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Discussion Starter · #1 · (Edited)
24/7 "Gritty" trigger pull - cause ID'd and remedy applied

Greetings from a noob - I'm no gunsmith, have no gunsmithing tools or experience.
But I do have some ordinary hand tools and some toys including a USB microscope I gave my son for Christmas a couple of years ago.
Even before I purchased a 24/7 I read reviews and viewed video reviews of the gun. A common observation, apart from the long DA part of the trigger pull on the first round, was that the trigger pull felt "Gritty" or "Sandy" during the SA or final portion of the trigger pull, when the firing pin was coming back before being released.

I looked at the parts and where they engaged, and concluded that a possible culprit would be the engaging surfaces of the rear edge of the trigger bar and the front-facing surface of the sear, where the two meet. As the trigger bar moves rearward, pulling the firing pin backward, it slides downward along the engaged surface of the sear until the edge of the sear clears and the firing pin is free to snap forward.

I removed my firing pin and looked closely at the surface of the sear--my middle-aged eyes don't focus well on small things close up, but even they could see milling marks on the engagement surface of the sear.

I decided to try to smooth the surface of the sear. For this task, a very smooth Arkansas Stone knife sharpening stone from my knife sharpening kit seemed appropriate. Taking the stone, I applied a few drops of oil and proceeded carefully to lap the surface of the sear, just enough to smooth off those milling marks.

The microscope is the tool used to take the attached snapshots - they helped me to see things better and made it possible to share with others.


  1. In the first pic you see the rear surface of the trigger bar which engages the sear. Haven't done anything with that yet.
  2. The second shot is a picture of the unmodified factory sear on the removed firing pin (with the sear pointing up for visibility). It shows clearly the milling marks on its engagement surface.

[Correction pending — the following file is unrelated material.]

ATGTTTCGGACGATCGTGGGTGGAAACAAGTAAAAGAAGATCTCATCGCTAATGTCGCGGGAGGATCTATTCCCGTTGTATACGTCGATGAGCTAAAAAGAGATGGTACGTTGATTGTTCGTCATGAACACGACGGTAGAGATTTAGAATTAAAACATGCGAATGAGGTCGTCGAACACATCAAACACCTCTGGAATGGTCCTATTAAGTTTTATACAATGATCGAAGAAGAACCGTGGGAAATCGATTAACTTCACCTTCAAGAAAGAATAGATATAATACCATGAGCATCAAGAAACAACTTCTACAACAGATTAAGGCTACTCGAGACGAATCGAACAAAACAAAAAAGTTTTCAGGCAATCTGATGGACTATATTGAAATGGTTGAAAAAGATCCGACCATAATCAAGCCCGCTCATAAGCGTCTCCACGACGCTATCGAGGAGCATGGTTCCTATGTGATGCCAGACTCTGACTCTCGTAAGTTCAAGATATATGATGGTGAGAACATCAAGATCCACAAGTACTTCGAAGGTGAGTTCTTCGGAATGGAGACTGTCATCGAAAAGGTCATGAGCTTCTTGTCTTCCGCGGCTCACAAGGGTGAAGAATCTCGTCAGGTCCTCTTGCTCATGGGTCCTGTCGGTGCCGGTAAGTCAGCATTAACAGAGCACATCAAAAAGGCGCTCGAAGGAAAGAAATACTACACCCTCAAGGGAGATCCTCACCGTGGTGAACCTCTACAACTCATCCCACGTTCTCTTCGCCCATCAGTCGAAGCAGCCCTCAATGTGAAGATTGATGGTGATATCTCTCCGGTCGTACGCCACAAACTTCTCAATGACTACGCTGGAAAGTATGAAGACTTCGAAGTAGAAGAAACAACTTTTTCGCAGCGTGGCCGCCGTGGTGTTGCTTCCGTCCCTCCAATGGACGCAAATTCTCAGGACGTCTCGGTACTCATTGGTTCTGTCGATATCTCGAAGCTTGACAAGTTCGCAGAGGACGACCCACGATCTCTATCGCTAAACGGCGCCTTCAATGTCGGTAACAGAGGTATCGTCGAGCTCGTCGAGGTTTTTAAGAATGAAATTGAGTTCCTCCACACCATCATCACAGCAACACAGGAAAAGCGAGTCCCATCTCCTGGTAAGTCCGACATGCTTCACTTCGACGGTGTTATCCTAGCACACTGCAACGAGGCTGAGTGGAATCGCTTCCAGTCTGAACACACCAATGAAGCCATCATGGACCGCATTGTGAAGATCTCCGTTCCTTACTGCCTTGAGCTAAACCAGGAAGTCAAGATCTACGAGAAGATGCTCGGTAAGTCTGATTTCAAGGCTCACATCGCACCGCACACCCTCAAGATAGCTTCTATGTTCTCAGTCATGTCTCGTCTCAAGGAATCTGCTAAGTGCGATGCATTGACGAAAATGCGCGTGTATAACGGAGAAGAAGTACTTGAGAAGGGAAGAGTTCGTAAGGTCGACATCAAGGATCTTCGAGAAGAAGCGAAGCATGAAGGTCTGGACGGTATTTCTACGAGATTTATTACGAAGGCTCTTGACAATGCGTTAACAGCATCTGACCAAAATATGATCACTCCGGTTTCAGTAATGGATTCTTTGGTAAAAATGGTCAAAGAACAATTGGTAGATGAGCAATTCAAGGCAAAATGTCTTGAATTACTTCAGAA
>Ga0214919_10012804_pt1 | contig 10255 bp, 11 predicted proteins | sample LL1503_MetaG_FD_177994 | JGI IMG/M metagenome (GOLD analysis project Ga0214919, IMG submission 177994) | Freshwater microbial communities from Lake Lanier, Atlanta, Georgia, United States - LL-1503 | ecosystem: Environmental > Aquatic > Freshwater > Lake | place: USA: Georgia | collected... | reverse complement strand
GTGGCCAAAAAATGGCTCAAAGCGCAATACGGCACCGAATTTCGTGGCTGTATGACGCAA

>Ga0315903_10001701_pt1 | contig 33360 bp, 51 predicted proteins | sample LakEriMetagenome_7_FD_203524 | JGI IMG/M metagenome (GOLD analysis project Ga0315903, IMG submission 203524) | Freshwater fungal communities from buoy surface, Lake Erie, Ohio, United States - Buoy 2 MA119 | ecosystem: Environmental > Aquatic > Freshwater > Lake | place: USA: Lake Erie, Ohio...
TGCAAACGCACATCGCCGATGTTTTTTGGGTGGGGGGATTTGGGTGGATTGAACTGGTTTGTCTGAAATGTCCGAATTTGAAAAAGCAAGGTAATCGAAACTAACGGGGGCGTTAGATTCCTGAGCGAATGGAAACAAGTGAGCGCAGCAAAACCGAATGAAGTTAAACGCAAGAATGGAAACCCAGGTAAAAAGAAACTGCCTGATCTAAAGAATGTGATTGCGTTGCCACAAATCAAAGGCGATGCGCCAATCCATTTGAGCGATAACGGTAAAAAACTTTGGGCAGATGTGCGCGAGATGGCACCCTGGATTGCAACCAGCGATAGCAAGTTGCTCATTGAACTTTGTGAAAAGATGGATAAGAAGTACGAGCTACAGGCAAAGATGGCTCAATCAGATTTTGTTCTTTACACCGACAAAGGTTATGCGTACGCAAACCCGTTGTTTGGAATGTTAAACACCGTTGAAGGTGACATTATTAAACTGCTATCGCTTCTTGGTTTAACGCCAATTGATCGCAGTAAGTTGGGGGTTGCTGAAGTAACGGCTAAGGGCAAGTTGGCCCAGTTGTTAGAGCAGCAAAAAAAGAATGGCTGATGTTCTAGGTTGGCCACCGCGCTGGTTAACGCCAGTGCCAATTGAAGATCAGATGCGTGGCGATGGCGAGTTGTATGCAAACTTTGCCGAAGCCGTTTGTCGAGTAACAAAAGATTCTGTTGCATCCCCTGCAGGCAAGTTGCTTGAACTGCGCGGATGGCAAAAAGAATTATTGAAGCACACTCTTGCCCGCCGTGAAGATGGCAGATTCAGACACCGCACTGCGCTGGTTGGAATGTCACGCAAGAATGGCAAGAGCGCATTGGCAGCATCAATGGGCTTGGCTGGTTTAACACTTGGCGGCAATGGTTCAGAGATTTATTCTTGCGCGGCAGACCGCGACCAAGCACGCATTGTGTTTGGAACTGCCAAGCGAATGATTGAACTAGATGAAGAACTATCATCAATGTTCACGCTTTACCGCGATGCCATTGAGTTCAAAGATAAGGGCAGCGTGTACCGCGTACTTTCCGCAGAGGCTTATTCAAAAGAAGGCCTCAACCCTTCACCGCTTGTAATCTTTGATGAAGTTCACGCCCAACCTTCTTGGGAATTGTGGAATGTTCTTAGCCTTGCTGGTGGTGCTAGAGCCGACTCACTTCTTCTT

3. Lapped sear, approximating the angle of the first picture.
  4. Another angle of the lapped sear.

Writing this after finishing the procedure and reassembling the firearm, I can say that dry firing seems quite a bit smoother on the DA part of the trigger pull.

It would be good to have a bit of feedback - do you think this was a good idea or have I just voided my warranty and ruined a good firing pin assembly? Your wisdom and input would be deeply appreciated. Will post a range report when I get a chance.



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Writing this after finishing the procedure and reassembling the firearm, I can say that dry firing seems quite a bit smoother on the DA part of the trigger pull.

It would be good to have a bit of feedback - do you think this was a good idea or have I just voided my warranty and ruined a good firing pin assembly? Your wisdom and input would be deeply appreciated. Will post a range report when I get a chance.
If all you did was polish away tool marks, the trigger is smoother in action, and the gun still works . . . well done!

As far as the lifetime warranty, don't worry about it and don't bring it up if you send in your gun for work. From the photos you posted, the polishing looks like what those parts may look like anyway over the course of thousands of rounds of firing anyway.
 
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